Mandatory Partner Retirement Age Gets Scrutiny in Australia

The Australian arm of EY has decided to maintain its requirement that partners retire at 60.

CEO Tony Johnson told The Australian Financial Review that the decision was made after discussions with the firm’s partners, despite legal opinion that the clause violates the Age Discrimination Act.

“In consultation with elected representatives of the partnership, we recently considered the relevance of the retirement age and it was determined that it continues to operate as an appropriate marker to help partners plan and transition their lives financially and professionally,” he said. He added that “partner retirement and transition is also fundamental to effective succession planning across the organization.”

The Age Discrimination Act, which extends to partnerships, was introduced in 2004. It was widely believed that the law would eliminate mandatory retirement clauses. The Financial Review has been reporting that the clauses were often used at Big 4 accounting firms. KPMG agreements, for example, “expect” partners to retire at 58 and allows the CEO to determine if they continue beyond that age.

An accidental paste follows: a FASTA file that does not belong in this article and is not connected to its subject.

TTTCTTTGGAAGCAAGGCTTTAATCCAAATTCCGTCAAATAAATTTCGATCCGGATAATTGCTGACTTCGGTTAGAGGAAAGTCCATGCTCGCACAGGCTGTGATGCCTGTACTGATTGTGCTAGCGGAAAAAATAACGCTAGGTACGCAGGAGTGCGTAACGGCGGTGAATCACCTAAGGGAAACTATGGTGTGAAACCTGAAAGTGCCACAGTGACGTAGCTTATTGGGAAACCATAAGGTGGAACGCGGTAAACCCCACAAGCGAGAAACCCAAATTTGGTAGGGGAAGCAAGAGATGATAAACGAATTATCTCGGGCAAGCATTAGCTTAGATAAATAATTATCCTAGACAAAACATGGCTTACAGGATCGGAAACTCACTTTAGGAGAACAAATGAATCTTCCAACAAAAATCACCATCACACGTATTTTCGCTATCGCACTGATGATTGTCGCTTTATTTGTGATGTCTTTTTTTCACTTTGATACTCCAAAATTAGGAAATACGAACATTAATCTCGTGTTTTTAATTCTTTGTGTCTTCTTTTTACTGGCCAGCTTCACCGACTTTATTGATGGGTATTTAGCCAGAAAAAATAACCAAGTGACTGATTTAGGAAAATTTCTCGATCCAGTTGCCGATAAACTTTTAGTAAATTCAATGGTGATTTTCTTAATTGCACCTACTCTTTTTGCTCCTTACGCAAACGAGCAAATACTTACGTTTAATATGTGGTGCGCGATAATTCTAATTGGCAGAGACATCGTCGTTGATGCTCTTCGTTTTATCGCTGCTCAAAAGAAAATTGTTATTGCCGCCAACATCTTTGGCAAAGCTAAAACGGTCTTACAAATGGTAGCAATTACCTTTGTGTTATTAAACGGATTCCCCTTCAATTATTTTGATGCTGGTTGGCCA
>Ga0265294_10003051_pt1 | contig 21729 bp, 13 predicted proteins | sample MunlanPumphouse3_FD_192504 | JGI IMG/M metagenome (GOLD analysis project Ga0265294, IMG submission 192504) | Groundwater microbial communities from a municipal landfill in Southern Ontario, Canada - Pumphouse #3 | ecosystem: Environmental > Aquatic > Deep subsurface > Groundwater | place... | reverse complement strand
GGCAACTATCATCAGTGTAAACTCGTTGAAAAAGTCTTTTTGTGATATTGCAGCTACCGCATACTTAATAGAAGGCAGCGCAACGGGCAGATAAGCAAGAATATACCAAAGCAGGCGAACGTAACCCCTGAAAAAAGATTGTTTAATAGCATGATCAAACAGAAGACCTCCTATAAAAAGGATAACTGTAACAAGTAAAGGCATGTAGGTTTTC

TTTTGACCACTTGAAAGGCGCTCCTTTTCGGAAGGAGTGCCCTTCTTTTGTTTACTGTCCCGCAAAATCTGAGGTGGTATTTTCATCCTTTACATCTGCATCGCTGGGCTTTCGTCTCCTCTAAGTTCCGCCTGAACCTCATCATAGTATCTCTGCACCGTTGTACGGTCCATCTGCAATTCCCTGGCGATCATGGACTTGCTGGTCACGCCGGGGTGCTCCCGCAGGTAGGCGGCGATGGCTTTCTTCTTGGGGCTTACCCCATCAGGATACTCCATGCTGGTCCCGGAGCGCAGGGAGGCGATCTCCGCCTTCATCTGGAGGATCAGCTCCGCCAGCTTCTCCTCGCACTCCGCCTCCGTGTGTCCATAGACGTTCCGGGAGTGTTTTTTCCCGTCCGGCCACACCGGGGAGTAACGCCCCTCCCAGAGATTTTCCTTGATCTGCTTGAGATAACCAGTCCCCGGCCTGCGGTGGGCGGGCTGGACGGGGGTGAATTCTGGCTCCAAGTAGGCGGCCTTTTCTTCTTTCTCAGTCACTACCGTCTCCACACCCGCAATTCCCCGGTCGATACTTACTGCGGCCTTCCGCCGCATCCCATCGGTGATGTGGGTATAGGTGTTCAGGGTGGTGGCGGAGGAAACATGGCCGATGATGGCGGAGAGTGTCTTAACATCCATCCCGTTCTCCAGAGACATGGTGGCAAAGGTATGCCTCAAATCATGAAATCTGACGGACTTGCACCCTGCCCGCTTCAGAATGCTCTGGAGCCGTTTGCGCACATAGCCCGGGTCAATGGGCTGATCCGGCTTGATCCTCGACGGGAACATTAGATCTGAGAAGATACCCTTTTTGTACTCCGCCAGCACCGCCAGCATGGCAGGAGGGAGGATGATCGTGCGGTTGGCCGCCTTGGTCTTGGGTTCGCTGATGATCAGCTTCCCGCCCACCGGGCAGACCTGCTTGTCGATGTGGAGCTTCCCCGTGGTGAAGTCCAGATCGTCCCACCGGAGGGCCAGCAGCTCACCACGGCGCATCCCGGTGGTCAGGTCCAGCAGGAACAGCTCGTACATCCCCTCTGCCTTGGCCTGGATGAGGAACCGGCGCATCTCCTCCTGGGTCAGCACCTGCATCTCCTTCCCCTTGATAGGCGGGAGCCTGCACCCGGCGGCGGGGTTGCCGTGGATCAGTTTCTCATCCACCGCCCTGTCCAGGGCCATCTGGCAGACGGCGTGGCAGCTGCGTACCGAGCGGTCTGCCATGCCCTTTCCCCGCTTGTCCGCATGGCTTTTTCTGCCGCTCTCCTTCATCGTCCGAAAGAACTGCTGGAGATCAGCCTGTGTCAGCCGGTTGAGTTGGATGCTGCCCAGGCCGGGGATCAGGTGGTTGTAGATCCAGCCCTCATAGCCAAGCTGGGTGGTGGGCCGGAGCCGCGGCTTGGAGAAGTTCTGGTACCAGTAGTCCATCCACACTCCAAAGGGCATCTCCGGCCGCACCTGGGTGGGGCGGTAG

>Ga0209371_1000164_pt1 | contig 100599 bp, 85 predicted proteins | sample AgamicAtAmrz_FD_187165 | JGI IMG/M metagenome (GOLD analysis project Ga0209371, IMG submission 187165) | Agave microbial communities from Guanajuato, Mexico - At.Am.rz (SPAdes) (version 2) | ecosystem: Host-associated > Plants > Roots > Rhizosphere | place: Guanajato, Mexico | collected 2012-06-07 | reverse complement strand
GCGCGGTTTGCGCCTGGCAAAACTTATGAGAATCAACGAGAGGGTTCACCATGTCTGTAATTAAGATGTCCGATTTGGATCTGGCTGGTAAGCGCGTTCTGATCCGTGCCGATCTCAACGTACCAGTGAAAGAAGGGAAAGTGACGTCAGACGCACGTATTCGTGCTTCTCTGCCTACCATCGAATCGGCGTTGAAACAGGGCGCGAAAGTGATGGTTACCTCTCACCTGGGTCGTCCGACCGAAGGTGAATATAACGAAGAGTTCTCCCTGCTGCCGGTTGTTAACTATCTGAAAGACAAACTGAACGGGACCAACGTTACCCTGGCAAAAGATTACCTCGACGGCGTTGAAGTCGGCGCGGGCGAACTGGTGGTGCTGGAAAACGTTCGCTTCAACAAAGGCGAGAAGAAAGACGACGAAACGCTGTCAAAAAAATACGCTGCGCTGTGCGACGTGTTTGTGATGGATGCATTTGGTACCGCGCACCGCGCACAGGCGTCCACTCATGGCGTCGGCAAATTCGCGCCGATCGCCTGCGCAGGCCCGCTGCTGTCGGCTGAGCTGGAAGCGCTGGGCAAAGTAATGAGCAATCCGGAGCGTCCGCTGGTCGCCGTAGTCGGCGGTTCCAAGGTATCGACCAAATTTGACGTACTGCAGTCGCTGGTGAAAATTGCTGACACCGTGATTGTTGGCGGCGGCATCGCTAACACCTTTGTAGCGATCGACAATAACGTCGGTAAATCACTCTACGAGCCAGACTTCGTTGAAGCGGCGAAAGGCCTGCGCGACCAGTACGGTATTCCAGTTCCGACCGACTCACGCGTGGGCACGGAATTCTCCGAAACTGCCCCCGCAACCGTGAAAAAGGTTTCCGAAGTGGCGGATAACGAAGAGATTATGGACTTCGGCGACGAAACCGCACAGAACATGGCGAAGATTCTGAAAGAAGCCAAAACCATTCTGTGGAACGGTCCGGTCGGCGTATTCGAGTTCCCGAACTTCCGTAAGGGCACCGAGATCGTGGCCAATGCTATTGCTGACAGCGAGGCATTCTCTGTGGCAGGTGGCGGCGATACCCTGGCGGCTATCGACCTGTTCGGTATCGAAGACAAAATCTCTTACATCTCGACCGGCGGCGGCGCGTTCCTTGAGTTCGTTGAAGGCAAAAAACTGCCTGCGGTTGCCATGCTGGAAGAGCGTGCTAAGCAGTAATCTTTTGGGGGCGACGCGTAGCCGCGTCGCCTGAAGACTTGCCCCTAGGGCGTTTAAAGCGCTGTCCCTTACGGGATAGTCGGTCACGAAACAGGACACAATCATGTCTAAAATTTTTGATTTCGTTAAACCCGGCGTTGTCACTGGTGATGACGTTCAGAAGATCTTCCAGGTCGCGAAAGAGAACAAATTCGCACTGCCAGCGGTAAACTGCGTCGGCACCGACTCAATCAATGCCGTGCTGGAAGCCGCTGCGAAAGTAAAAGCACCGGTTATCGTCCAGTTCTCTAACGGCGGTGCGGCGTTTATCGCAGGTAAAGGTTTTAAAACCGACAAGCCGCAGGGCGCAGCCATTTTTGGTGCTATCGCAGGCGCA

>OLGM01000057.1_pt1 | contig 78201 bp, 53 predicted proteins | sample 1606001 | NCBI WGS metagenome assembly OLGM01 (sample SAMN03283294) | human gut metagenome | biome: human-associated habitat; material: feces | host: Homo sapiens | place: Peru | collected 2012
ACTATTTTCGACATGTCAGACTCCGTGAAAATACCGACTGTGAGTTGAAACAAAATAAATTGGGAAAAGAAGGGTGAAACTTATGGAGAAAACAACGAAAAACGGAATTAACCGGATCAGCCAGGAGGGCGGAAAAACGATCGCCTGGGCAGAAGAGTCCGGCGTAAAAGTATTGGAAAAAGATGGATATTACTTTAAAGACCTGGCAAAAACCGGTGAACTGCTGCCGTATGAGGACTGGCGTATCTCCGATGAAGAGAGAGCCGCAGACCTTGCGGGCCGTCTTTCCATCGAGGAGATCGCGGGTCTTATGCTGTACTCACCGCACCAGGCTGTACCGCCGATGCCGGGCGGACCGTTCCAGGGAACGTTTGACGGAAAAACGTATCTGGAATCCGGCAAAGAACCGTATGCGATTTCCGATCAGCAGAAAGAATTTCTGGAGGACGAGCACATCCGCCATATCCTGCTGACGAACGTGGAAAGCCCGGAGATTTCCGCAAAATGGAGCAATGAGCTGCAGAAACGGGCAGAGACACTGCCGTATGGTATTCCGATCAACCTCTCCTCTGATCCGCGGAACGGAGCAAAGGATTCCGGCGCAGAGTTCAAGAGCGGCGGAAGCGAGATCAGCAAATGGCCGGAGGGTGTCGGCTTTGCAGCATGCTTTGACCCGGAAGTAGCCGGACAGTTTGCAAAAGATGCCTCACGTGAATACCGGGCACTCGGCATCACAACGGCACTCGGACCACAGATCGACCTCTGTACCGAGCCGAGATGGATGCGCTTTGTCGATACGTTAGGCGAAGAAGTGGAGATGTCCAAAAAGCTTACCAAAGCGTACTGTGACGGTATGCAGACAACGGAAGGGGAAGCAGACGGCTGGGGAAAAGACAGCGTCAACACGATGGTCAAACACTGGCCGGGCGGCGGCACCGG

Questions were raised during a Senate inquiry into the future of work, during which an EY director, Louise Rolland, testified May 4. “The whole thing around EY’s situation, and I hope I’m not talking out of turn here, is that there has been a tradition in professional services firms to maintain a retirement age for partners,” she said.

Meagan Lawson, CEO of the NSW Council on the Aging, said the continued existence of retirement clauses among the big four had been a “genuine shock to me.”

“I think it’s clearly out of step with community standards at this point. We used to be a lot more accepting of sexual harassment too but we’re not anymore – and I think this is in the same vein.”

She said studies showed many people wanted to work beyond 60 and 65 and she was “genuinely surprised that people haven’t objected to this or taken action through the Age Discrimination Commissioner.”

EY Faces Sexual Harassment Complaint